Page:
In September 2020, the little girl returns to regular school, since she cannot join a specialized class due to confinement. But it’s a fiasco. She tears her hair out and bangs her head on the floor. It is impossible to educate her concludes the director. It was at this time that the DPJ became involved in the case.

A first meeting is held with the mother and Fatima. The DYP finds no element of negligence, although the worker notes that the little girl forces her mother to isolate herself in her room and refuses her to socialize with strangers. They are referred to the CLSC.

In mid-October, a social worker noted that the girl was in “major malfunction and that it was impossible to send her to school”. However, a week later, the DYP closes the report file since the CLSC has taken charge of the file and the mother wants to get involved. The little girl will die scalded two months later.

In a sordid crescendo, the violence increases. Released from psychiatric hospitalization, the little girl multiplies the attacks on her mother when she does not follow the rules imposed by her daughter. Again under the influence of the influential Fatima.

It is therefore in this context of extreme oppression that the mother relies “entirely” on Fatima for the care of her daughter. The mother spends her days in her room to avoid provoking her daughter’s anger. The judge thus evokes the “mental exhaustion” of the accused.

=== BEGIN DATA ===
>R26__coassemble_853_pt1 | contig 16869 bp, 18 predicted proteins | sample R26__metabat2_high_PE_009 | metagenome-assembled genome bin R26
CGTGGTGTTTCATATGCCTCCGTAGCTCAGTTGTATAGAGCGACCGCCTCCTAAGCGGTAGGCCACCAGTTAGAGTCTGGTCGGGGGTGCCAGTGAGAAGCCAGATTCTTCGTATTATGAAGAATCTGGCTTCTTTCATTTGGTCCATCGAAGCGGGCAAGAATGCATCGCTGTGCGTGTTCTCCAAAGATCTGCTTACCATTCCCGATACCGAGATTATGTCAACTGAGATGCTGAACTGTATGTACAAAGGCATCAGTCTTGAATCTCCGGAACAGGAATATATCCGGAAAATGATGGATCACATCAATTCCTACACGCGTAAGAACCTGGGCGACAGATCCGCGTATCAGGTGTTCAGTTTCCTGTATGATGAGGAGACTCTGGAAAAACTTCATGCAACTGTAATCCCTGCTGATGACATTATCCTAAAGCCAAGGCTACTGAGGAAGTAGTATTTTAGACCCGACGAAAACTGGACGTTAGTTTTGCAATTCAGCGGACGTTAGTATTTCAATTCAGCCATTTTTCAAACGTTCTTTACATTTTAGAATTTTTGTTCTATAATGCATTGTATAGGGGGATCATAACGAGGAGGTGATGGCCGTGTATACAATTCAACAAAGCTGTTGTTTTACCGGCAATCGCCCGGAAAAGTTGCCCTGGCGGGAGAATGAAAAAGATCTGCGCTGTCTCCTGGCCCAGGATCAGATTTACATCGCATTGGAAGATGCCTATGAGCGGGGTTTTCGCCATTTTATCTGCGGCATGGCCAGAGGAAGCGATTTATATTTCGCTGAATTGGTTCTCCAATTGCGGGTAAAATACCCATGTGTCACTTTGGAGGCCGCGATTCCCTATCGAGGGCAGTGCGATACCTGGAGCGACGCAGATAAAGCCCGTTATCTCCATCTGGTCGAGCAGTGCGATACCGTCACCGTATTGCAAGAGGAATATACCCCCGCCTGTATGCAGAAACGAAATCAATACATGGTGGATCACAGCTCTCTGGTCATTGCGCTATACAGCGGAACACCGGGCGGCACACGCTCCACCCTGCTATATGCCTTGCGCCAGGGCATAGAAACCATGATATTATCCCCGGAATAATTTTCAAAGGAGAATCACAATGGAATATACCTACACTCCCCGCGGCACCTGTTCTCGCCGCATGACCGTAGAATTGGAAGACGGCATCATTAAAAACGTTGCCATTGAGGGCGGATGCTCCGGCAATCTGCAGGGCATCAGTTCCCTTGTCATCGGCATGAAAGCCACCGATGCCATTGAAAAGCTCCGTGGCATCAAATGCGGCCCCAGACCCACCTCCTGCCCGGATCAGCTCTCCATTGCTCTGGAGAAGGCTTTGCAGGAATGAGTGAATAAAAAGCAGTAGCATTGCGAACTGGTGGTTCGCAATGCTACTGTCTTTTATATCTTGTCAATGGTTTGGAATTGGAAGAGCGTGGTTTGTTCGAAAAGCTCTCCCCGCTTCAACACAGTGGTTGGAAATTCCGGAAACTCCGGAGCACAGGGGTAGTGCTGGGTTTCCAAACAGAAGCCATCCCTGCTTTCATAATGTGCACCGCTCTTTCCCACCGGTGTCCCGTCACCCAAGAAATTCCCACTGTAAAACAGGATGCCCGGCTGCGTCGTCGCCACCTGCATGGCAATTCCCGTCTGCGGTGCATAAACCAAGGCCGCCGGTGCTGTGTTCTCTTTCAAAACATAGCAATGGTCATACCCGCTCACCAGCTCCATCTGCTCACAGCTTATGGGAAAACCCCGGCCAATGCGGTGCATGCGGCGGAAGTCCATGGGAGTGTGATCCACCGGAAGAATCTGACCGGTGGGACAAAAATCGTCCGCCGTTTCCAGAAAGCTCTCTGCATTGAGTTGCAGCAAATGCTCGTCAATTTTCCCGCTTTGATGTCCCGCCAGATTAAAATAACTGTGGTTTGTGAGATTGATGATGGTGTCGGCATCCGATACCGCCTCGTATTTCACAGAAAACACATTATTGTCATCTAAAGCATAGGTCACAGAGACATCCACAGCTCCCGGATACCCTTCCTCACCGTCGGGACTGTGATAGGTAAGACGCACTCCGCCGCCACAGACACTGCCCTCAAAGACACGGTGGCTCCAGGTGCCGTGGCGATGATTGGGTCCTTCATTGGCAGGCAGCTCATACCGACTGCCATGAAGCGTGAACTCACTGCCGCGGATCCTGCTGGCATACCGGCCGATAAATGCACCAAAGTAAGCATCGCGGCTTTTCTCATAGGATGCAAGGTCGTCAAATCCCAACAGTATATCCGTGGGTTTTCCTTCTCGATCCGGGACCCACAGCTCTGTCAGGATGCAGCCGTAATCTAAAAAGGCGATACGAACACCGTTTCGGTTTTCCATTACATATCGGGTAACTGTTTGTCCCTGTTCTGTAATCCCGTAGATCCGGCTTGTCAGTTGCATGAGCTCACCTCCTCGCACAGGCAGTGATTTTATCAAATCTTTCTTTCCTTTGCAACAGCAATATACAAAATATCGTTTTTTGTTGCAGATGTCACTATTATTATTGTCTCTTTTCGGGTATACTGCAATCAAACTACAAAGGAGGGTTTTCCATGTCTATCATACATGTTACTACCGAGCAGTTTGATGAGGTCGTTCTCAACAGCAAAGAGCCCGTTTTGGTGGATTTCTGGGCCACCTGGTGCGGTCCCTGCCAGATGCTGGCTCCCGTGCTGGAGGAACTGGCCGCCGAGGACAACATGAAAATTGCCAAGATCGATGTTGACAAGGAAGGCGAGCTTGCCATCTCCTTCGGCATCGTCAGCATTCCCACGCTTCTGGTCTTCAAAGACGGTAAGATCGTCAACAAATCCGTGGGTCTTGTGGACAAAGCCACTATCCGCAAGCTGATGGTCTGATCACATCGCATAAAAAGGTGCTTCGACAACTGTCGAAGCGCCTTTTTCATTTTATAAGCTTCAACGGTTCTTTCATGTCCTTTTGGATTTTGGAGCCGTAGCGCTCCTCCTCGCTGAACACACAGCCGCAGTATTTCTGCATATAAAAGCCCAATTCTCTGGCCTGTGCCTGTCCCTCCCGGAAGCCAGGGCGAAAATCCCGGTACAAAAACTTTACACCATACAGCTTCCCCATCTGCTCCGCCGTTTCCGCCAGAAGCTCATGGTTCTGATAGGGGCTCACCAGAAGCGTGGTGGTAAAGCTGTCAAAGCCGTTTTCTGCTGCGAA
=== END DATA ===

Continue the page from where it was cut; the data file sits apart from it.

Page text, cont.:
On December 31, 2020, the mother found her daughter’s bloodstained sweater in the sink. Fatima asks him to get bandages from the pharmacy. When she sees her daughter, she observes a large cut or redness on her lower back. She then leaves Fatima to treat her daughter. The next day, Fatima told him to go back and buy more bandages.

Confined for two days, the mother does not see her daughter during this period. On January 2, Fatima shows him a photo of her daughter’s face, all red, and tells him that the child caused the burn herself in the shower. Fatima asks her not to go see her daughter to avoid a crisis.

The next day, Fatima brings the little girl to the mother’s room. His face is “completely red-brown”. She is no longer breathing. The members of the family disembark on the spot. At 911, the mother is asked to give word of mouth to her daughter. However, his jaw is already rigid and his body, cold. The time of his death is not specified in the judgment.

It is then the omerta in the family, while Fatima blames the mother and launches many lies. Only the stories of the surviving children thus lift the veil on the evil of Fatima. Thus, the little sister confides that she was scalded by her. When she told her grandfather about it, he told her to keep quiet to avoid prison for Fatima and her sister.

Many mitigating factors militate in favor of the mother, concludes the judge. Thus, it was under “undue family pressure” that she abdicated her parental responsibilities in favor of Fatima. Moreover, the mother believed in Fatima’s good intentions and was unaware of the nature and extent of her daughter’s burns. Her criminal liability – much reduced – is limited to the fact that she did not sufficiently verify the extent of her daughter’s injuries.

Since then, the mother has cut ties with her in-laws, works full time and visits her other children with the agreement of the DPJ, concludes the judge.

Me Karine Dalphond represented the public prosecutor, while Me Kaven Morasse defended the accused.